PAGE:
We turn onto McGuffie Mine Road. The wash is rough, with loose sand and rock "falls" at each turn. Soon Otter Dawg gets carsick and barfs all over the center console. Out come the paper towels and water jug again. By now I'm thankful neither dog ate before we left, so it's not terribly bad cleaning it up.
As we near our destination, we come upon a sight we hadn't seen in our previous trips. Someone didn't quite make it!
We round the corner, nearing our destination, to be greeted by worse conditions than we've ever seen here before, the results of heavy rains having washed out the already treacherous stretch of wash and making it nearly impassable. We are bringing up the rear of the caravan, and Bigfoot calls us on the CB radio to tell us we might not want to go any farther, as the four vehicles in front of us had got beaten up pretty badly going down over the rocks. Mr. H gets out to took a look.
Believe me, it is worse than it looks in the photos. We decide to save the Ranger from unnecessary damage, and walk the rest of the way to our destination, about a quarter mile down the wash.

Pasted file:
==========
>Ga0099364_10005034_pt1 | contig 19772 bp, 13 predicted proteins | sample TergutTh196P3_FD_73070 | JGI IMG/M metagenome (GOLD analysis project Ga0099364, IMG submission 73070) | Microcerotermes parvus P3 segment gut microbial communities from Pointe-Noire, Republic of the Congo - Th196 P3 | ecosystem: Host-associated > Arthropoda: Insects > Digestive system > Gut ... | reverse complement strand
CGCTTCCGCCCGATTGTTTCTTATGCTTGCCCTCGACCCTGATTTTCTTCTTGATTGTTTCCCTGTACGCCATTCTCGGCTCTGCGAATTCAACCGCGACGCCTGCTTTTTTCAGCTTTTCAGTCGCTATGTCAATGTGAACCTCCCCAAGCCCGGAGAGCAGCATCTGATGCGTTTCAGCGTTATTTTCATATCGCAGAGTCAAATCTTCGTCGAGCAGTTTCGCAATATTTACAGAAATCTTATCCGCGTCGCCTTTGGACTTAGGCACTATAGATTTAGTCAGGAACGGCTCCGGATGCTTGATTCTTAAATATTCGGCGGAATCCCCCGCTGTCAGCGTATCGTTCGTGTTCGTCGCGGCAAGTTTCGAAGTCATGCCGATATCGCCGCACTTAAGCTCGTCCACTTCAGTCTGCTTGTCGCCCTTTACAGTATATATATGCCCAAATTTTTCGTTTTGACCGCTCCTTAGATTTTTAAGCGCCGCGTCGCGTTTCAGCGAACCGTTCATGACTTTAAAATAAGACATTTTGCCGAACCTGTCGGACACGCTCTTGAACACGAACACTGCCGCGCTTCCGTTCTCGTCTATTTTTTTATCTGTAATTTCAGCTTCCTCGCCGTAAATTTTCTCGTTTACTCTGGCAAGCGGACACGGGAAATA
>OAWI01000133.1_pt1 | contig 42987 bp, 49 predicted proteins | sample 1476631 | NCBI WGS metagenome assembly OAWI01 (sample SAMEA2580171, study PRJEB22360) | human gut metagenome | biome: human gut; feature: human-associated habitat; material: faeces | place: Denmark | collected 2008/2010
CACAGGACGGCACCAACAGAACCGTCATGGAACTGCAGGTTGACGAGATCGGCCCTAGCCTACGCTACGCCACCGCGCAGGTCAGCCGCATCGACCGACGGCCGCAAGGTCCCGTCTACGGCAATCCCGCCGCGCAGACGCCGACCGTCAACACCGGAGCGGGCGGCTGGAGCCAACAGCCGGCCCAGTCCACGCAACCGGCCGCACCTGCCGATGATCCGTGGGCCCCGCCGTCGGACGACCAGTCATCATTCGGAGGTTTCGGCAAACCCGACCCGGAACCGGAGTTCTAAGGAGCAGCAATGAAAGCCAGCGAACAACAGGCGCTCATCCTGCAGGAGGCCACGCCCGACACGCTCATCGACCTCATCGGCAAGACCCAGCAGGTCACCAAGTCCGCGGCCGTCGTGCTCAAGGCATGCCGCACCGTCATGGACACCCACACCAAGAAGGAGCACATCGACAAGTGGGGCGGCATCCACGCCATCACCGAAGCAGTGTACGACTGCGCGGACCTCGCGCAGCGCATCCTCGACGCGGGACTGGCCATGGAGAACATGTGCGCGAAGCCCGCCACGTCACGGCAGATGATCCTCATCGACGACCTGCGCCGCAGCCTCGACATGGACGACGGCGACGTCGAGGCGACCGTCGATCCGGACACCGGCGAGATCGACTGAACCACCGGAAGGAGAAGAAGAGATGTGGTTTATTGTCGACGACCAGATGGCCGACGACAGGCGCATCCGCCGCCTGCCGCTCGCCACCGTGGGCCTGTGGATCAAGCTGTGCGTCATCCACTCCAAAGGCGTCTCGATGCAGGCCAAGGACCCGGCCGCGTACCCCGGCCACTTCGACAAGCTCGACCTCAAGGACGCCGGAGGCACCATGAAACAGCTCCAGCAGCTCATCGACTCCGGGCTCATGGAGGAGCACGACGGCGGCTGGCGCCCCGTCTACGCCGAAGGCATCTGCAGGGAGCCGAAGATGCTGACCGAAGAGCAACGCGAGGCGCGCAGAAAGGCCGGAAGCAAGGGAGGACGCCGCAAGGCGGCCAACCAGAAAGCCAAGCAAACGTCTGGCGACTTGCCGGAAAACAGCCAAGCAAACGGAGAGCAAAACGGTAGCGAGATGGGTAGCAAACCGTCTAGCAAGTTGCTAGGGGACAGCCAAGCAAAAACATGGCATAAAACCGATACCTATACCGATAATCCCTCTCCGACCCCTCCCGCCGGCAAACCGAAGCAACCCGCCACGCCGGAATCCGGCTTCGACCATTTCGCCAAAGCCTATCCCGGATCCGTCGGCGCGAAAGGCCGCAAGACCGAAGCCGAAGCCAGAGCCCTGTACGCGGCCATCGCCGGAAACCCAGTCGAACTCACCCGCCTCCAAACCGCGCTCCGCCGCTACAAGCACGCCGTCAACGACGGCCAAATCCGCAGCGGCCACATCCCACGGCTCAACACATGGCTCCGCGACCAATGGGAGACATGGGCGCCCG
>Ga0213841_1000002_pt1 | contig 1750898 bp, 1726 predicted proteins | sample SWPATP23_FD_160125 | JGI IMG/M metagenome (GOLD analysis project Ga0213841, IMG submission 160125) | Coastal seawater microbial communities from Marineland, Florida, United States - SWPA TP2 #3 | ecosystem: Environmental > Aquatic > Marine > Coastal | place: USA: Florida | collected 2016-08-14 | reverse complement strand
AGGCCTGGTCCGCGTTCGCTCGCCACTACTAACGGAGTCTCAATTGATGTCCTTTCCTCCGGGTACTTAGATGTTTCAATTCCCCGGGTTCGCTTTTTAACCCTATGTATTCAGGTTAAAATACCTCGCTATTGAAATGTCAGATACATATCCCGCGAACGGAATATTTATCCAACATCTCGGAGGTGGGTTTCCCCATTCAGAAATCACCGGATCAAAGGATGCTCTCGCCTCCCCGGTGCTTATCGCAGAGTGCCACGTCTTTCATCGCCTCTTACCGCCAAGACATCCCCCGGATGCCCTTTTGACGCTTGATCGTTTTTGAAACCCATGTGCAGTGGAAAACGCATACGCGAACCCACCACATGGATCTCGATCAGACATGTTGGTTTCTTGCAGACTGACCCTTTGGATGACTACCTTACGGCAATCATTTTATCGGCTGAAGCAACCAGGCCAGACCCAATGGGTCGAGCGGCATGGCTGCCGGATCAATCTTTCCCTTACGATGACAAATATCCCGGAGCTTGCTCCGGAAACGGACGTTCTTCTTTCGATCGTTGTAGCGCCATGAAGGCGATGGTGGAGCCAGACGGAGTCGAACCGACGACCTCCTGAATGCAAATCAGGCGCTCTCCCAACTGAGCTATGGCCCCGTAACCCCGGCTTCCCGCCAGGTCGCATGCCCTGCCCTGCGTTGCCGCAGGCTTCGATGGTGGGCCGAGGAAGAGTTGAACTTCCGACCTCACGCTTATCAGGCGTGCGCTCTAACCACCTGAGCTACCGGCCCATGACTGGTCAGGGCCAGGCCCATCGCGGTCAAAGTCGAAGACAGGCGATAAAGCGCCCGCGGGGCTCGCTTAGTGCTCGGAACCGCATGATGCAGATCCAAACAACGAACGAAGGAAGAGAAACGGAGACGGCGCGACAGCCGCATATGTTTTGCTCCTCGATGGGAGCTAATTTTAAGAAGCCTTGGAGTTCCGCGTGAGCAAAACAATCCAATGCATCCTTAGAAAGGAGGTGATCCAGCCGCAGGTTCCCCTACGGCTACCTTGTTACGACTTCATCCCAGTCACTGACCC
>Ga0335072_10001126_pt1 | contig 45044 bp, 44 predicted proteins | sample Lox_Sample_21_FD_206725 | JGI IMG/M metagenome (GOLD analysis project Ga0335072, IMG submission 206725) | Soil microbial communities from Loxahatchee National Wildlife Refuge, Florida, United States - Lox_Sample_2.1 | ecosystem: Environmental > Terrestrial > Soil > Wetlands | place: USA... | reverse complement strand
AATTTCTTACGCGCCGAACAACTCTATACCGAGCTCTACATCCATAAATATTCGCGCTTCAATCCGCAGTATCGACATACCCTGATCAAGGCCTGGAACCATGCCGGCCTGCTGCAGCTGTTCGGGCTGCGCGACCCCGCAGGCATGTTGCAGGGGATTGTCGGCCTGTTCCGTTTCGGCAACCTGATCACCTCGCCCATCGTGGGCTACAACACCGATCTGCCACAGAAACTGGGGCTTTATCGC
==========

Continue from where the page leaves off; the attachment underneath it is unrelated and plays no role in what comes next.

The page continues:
Finally, we reach our destination, McGuffie cabin.
And Little Box meets a barrel cactus.
"Ouch!", says Little Box. ""What am I sitting on?"
Venice McGuffie was born August 26, 1890. She came to the cabin, which is situated on McGuffie Mine Road in Mohave County, as the young bride of a miner.
The road south towards Alamo Lake was maintained much better than it is now and that is the way she would travel in an old truck. The last part of the road down into the house at one time had been surfaced. We could see some of the concrete that remains over that last rough spot. Rain has eroded most of what had been.
The man built a dam up from the house, then backfilled it with rock which served as a filter. Apparently there was a pipe a person could open years later & the water came out clear & cool. The man was smart to have designed such a system.
The house is wired for electricity so they would have used generators. Venice may have been into ceramics ... there are some tiles on the fireplace hearth & in back of the house where she had made a shower. The shower bottom is leaned up against the house, tiles are embedded in the concrete. A kiln has never been found.
Mike Riddle, who has worked for BLM as a volunteer for many years, said her name was Vernice McGuffie. However, on a faintly painted sign on the house it looked more like Venice. (I later found the Social Security record of her birth and death, which verifies the name Venice.)
Mike would go out to check on her about once a month, but a BLM Ranger from Kingman would make weekly trips in there to check on her. Mike told a story about the BLM Ranger coming to check on Venice. One time when he rounded the corner, she was working on the roof with no clothes on. He said it wasn't a pretty sight. From that time on he would honk when he started down toward the house.